Dr. Mauskop,

    Thank you!!! I appreciate your view on this. I think you have a very balanced opinion of narcotics for migraine. I live in Maine, so I am very thankful that I no longer need hydrocodone for migraine, as a law just went into effect which prohibits narcotics for chronic pain. I was one of those rare patients that didn’t respond to anything but narcotics, and I was extremely grateful for them.

    It aggravates me to no end how people with migraines or other chronic pain are treated like drug seekers or criminals for wanting relief, and are being ‘punished’ because there are those that abuse drugs. I absolutely don’t think that narcotics should be carelessly prescribed; but sometimes giving someone a break from severe pain when all else fails and one is in too much pain to even sleep is just the only merciful thing to do.


  • rosie.smiles
    3 years ago

    I totally agree, ccf23. My thoughts exactly. I used to have chronic intractable migraine (I had migraine surgery last year and that totally stopped my migraines!!!), and hydrocodone was the only thing that helped. No, it did not “abort” a migraine, but it kept me from going to the ER. It dulled my pain enough that I could relax and try to let the migraine pass. When I was more relaxed and groggy from the pain med, I felt the migraine passed sooner than if I was wide awake, tense, and maybe crying from the unrelenting head pain. I tried Botox, nerve blocks, preventative meds, all 7 of the triptans, just about everything OTC, etc. My neurologist mercifully prescribe hydrocodone. I was so sick and miserable, and that helped me make it through. I didn’t take it a lot either…I just reserved it for the most severe attacks when I could hardly stand it but didn’t want to be taken to the ER. I didn’t take it enough to be at risk for rebound headaches. I think it kept me from being worse off emotionally. At least something dulled the pain. That neurologist was caring and compassionate and did his best to help me. Although he wasn’t familiar with migraine surgery, he looked it up when I asked him about it and he referred me upon my request to the surgeon who eventually operated on me. I have utmost respect for that neurologist and I believe he did the right thing by giving me a RX for hydrocodone (Vicodin).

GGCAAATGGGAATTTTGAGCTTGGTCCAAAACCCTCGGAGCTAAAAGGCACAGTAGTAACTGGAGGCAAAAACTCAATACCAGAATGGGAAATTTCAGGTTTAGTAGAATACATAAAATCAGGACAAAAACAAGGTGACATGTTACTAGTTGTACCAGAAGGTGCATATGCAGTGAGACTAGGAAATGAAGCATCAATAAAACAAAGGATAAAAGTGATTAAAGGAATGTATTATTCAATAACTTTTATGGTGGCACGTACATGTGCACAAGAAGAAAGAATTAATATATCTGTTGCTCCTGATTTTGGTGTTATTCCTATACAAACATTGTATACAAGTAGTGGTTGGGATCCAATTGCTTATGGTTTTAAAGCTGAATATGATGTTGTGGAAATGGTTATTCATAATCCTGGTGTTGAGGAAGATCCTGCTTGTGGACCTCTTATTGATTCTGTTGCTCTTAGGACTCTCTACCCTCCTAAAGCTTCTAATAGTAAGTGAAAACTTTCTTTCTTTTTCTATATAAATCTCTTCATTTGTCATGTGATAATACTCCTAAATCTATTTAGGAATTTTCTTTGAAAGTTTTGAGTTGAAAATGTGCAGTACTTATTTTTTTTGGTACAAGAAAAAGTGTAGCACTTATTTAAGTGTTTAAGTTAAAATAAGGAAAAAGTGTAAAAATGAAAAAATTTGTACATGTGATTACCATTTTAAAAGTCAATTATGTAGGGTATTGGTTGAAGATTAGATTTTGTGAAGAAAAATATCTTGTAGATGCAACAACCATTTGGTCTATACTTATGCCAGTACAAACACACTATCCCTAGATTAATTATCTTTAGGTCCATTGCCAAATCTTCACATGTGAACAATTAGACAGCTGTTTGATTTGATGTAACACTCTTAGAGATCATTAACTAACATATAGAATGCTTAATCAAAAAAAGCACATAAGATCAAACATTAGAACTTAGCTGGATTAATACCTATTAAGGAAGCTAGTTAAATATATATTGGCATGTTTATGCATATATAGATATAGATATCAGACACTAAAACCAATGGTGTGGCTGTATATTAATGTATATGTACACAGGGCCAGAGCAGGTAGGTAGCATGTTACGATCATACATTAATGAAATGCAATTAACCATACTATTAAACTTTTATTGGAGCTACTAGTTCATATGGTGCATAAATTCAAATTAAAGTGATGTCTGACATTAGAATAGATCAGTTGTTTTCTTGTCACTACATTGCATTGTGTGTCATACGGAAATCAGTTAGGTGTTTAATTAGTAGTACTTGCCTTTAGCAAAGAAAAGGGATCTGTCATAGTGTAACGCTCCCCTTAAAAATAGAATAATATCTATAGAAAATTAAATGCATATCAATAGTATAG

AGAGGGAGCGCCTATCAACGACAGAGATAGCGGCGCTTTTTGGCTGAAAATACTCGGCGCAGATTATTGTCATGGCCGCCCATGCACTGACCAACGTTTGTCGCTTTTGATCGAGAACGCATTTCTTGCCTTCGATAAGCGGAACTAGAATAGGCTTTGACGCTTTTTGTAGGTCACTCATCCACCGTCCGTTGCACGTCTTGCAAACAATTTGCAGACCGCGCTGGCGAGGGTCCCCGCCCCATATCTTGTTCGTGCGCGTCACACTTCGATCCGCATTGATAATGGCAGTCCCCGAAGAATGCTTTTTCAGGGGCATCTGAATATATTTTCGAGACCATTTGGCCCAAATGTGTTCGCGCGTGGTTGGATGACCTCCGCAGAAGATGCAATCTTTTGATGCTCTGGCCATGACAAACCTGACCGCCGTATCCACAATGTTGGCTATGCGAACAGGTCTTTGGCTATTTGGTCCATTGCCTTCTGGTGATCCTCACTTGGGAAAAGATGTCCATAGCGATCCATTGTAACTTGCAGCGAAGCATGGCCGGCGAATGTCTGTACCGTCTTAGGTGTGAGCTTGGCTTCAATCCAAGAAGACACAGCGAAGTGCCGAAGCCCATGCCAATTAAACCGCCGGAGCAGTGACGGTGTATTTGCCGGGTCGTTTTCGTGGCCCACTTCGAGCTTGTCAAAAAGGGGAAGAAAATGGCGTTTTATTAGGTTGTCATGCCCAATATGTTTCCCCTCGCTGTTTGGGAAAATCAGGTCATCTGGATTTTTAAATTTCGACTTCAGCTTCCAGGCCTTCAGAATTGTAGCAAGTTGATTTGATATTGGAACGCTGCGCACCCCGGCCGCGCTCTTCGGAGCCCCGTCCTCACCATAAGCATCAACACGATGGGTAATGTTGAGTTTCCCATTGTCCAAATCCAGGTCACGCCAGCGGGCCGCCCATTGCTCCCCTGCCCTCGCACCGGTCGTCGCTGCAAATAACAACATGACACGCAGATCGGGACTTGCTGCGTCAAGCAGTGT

• ccf23
    3 years ago

    I believe that narcotics can be appropriate in some cases. I agree that seeing a headache specialist and multiple good trials of preventatives is mandatory, but if you are five years in and find no relief from anything including nerve blocks, botox, etc., an occasional narcotic can be the compassionate thing to do for someone living in fear and pain.